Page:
View full abstract page.
    • Abha Ahuja, Internap/Merit.
    • Craig Labovitz, Microsoft Research/Merit.
    pptCraig Labovitz Presentation(PPT)
    youtubeThe Problem with BGP Convergence
    11:00am - 11:30am 

    Does BGP Solve the Shortest-Paths Problem?

    Dynamic routing protocols such as RIP and OSPF essentially implement distributed algorithms for solving the Shortest Paths Problem. Can BGP be viewed as a distributed algorithm for solving some underlying problem? Contrary to popular belief BGP is not, in general, solving a shortest paths problem, since it allows policy-based metrics to override distance-based metrics, and enables autonomous systems to independently define their routing policies with little or no global coordination.<BR> <BR> I\'ll describe the \"Stable Paths Problem\" and argue that at some level, BGP is a distributed algorithm for solving this problem. The fact that BGP can actually fail to converge to a stable routing, as first observed by Varadhan et al., arises when the corresponding Stable Paths Problem has no solution. I\'ll give some examples of conflicting BGP policies that lead to BGP divergence, which would result in persistent route oscillations. The likelihood of such scenarios arising in practice is not known.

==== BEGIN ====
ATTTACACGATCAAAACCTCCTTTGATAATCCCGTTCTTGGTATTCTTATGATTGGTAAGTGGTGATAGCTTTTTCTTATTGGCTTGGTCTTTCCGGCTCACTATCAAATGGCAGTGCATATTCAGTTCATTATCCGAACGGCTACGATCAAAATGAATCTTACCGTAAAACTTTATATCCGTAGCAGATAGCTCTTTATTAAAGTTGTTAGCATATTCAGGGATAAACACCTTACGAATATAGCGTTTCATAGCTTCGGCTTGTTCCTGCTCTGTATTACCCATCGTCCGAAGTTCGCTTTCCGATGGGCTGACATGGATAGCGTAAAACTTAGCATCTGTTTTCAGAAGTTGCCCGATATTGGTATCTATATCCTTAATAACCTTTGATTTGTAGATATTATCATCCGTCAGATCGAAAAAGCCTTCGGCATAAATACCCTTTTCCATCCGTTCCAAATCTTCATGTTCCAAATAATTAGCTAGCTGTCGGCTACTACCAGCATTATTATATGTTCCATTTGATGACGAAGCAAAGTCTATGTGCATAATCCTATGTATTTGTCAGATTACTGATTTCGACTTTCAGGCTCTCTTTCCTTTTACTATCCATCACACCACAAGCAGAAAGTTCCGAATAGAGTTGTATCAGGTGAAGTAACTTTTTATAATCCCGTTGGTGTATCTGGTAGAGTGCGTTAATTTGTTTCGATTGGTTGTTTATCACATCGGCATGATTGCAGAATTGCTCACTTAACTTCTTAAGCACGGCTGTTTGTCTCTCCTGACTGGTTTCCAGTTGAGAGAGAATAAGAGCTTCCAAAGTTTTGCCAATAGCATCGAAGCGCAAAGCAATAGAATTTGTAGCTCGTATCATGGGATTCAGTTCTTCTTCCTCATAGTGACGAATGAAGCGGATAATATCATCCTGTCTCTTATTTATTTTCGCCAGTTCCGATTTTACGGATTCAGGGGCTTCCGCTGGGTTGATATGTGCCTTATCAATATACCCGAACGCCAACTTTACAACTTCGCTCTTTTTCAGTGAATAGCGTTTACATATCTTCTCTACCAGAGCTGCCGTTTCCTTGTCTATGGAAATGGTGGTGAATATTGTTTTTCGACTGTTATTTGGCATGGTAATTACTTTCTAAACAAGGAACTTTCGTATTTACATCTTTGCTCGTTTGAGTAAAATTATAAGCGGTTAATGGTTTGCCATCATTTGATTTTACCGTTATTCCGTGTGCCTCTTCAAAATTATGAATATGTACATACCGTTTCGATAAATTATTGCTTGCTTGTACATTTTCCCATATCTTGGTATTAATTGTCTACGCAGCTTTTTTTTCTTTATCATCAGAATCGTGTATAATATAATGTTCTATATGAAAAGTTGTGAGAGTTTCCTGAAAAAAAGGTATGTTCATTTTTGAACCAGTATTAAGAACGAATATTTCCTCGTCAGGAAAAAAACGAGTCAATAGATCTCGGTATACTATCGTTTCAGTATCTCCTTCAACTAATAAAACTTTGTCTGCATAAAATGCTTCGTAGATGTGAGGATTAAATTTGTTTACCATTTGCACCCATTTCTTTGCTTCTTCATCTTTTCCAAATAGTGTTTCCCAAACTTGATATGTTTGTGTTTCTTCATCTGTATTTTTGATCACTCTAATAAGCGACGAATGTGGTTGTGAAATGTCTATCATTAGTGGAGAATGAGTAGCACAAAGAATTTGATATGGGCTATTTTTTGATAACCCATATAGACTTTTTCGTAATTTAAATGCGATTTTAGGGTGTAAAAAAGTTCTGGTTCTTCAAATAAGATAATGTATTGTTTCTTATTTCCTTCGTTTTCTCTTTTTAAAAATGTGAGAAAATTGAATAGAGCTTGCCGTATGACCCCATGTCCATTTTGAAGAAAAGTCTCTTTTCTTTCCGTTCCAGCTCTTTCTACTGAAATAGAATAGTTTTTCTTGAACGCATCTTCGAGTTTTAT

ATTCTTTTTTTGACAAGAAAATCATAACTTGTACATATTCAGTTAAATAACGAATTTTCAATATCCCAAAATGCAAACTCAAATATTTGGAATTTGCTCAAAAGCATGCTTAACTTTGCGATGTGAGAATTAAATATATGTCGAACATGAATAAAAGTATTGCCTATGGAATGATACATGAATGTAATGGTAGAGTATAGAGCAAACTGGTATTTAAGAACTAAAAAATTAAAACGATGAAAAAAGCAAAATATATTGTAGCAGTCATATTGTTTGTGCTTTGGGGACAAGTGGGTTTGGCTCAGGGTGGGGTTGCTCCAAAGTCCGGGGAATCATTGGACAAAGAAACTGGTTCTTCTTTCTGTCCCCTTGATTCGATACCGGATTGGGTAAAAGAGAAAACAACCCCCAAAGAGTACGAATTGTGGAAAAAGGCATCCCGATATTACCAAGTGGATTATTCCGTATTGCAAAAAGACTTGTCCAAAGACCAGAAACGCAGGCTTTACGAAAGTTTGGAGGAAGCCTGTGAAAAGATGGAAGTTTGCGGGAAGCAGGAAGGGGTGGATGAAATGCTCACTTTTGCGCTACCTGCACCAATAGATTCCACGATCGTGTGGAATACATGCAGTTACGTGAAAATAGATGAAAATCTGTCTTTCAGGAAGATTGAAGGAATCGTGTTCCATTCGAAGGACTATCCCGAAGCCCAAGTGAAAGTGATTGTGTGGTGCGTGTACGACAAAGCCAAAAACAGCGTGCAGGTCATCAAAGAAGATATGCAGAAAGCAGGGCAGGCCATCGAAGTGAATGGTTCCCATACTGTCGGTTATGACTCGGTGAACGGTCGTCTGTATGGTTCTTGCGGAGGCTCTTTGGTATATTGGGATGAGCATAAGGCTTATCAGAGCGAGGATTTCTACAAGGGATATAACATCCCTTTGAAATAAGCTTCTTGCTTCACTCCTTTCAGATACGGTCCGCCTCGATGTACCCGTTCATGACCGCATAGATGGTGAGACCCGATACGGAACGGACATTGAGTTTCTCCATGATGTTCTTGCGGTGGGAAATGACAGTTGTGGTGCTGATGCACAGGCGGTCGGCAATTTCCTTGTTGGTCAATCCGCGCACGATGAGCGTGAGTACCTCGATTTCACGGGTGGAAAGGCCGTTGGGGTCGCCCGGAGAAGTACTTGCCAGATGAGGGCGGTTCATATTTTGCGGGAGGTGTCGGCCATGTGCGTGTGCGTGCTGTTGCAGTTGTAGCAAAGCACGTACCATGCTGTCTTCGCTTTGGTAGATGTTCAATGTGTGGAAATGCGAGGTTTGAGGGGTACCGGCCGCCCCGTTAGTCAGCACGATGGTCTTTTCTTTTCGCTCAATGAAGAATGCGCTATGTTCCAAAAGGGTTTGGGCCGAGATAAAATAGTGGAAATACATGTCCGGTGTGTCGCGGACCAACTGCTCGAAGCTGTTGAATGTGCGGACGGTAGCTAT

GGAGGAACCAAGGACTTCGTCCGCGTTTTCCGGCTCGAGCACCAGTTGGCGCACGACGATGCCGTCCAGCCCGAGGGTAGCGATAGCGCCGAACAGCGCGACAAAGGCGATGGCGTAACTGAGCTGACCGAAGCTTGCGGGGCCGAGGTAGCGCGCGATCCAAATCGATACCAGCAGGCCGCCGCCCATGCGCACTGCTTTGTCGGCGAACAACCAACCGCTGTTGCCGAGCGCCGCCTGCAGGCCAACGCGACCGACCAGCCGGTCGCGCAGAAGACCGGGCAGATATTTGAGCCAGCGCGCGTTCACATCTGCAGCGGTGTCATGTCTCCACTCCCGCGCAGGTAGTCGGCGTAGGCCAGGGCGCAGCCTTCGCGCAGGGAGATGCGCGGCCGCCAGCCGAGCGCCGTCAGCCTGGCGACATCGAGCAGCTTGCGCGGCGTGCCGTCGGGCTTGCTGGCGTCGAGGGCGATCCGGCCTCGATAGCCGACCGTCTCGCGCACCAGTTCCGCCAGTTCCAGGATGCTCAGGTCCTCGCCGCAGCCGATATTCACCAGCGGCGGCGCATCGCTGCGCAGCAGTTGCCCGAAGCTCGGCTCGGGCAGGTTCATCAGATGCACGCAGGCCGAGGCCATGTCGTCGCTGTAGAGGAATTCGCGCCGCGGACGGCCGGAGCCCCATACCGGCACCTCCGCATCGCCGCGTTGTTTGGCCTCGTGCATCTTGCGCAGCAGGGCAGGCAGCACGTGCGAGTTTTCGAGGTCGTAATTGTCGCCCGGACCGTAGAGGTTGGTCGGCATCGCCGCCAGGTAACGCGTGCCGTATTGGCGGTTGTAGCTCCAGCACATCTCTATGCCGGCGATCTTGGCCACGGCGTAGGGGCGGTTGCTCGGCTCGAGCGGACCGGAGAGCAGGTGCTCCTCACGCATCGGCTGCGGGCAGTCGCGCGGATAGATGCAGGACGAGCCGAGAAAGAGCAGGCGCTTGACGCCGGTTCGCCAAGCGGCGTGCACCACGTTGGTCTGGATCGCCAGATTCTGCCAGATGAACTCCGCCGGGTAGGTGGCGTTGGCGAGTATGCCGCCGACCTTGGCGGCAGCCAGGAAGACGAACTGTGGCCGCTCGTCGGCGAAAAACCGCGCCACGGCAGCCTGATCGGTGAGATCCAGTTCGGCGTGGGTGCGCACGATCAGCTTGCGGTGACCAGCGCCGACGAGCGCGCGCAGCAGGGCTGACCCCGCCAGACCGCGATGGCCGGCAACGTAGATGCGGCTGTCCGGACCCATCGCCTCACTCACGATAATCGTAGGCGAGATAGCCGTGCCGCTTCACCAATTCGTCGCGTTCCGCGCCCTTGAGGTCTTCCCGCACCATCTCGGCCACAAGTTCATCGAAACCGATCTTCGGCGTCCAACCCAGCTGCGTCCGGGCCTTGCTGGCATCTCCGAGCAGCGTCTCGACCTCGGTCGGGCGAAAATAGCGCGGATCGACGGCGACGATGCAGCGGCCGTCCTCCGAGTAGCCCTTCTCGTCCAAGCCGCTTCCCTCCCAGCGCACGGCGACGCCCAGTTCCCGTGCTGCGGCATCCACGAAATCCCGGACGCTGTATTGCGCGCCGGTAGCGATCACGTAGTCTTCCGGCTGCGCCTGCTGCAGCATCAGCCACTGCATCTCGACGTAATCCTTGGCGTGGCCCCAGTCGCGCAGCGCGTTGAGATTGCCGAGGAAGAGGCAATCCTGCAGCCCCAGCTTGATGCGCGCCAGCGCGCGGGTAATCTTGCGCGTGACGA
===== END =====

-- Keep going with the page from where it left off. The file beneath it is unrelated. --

View full abstract page.
    • Timothy Griffin, Bell Labs.
    youtubeDoes BGP Solve the Shortest-Paths Problem?
    pptTimothy Griffin Presentation(PPT)
    11:30am - 12:00pm 

    IP Network Traffic Engineering

    Managing large IP networks requires an understanding of the current traffic flows, routing policies, and network configuration. Yet, the state-of-the-art for managing IP networks involves semi-manual configuration of IP routers, and traffic engineering based on limited measurements. The networking industry lacks software systems that a large ISP can use to support traffic measurement and network modeling, the underpinnings of effective traffic engineering.<BR> <BR> In this talk, we describe a unified set of software tools for managing the performance of IP backbone networks. The key idea is to generate global views of the network, on the basis of configuration and usage data associated with the individual network elements. Having created an appropriate global view, one can infer and visualize the network-wide implications of local changes in traffic, configuration, and control. A network provider can then experiment with changes in network configuration in a simulated environment, rather than the operational network. In addition, one obtains a sound framework for additional modules for network optimization and performance debugging. This talk is based on joint work with several others at AT&T Labs.